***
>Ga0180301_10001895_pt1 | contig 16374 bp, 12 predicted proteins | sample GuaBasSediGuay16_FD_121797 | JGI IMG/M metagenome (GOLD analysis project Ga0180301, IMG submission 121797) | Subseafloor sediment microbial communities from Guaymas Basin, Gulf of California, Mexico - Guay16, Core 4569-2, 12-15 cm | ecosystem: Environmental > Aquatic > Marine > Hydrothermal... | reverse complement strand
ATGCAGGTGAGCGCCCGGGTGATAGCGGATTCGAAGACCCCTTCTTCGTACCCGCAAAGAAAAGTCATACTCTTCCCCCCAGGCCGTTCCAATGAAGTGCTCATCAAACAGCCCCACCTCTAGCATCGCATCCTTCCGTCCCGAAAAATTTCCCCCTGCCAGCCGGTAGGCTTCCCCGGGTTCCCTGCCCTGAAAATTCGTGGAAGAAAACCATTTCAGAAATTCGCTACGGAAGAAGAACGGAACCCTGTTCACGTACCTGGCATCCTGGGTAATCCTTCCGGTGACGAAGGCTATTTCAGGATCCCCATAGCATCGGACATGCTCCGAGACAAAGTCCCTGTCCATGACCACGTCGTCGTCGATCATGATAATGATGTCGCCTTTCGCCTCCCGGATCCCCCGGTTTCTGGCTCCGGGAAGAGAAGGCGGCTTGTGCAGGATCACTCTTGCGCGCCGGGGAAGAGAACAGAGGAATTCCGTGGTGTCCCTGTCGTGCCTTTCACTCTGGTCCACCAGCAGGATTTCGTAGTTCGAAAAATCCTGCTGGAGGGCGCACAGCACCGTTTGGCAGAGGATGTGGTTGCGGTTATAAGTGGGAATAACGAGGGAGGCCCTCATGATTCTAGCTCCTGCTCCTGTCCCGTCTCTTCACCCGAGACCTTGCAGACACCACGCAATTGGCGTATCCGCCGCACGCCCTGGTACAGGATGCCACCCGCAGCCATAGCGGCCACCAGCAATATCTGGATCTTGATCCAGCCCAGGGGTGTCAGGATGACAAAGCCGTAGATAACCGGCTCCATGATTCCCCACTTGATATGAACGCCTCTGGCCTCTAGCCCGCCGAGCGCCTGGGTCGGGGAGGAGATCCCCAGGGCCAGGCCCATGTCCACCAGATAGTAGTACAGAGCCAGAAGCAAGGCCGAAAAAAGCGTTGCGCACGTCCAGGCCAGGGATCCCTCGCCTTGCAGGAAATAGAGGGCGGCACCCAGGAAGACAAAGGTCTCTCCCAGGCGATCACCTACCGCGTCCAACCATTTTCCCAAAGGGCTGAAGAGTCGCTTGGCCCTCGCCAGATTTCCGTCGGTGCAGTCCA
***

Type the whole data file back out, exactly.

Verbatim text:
>Ga0180301_10001895_pt1 | contig 16374 bp, 12 predicted proteins | sample GuaBasSediGuay16_FD_121797 | JGI IMG/M metagenome (GOLD analysis project Ga0180301, IMG submission 121797) | Subseafloor sediment microbial communities from Guaymas Basin, Gulf of California, Mexico - Guay16, Core 4569-2, 12-15 cm | ecosystem: Environmental > Aquatic > Marine > Hydrothermal... | reverse complement strand
ATGCAGGTGAGCGCCCGGGTGATAGCGGATTCGAAGACCCCTTCTTCGTACCCGCAAAGAAAAGTCATACTCTTCCCCCCAGGCCGTTCCAATGAAGTGCTCATCAAACAGCCCCACCTCTAGCATCGCATCCTTCCGTCCCGAAAAATTTCCCCCTGCCAGCCGGTAGGCTTCCCCGGGTTCCCTGCCCTGAAAATTCGTGGAAGAAAACCATTTCAGAAATTCGCTACGGAAGAAGAACGGAACCCTGTTCACGTACCTGGCATCCTGGGTAATCCTTCCGGTGACGAAGGCTATTTCAGGATCCCCATAGCATCGGACATGCTCCGAGACAAAGTCCCTGTCCATGACCACGTCGTCGTCGATCATGATAATGATGTCGCCTTTCGCCTCCCGGATCCCCCGGTTTCTGGCTCCGGGAAGAGAAGGCGGCTTGTGCAGGATCACTCTTGCGCGCCGGGGAAGAGAACAGAGGAATTCCGTGGTGTCCCTGTCGTGCCTTTCACTCTGGTCCACCAGCAGGATTTCGTAGTTCGAAAAATCCTGCTGGAGGGCGCACAGCACCGTTTGGCAGAGGATGTGGTTGCGGTTATAAGTGGGAATAACGAGGGAGGCCCTCATGATTCTAGCTCCTGCTCCTGTCCCGTCTCTTCACCCGAGACCTTGCAGACACCACGCAATTGGCGTATCCGCCGCACGCCCTGGTACAGGATGCCACCCGCAGCCATAGCGGCCACCAGCAATATCTGGATCTTGATCCAGCCCAGGGGTGTCAGGATGACAAAGCCGTAGATAACCGGCTCCATGATTCCCCACTTGATATGAACGCCTCTGGCCTCTAGCCCGCCGAGCGCCTGGGTCGGGGAGGAGATCCCCAGGGCCAGGCCCATGTCCACCAGATAGTAGTACAGAGCCAGAAGCAAGGCCGAAAAAAGCGTTGCGCACGTCCAGGCCAGGGATCCCTCGCCTTGCAGGAAATAGAGGGCGGCACCCAGGAAGACAAAGGTCTCTCCCAGGCGATCACCTACCGCGTCCAACCATTTTCCCAAAGGGCTGAAGAGTCGCTTGGCCCTCGCCAGATTTCCGTCGGTGCAGTCCA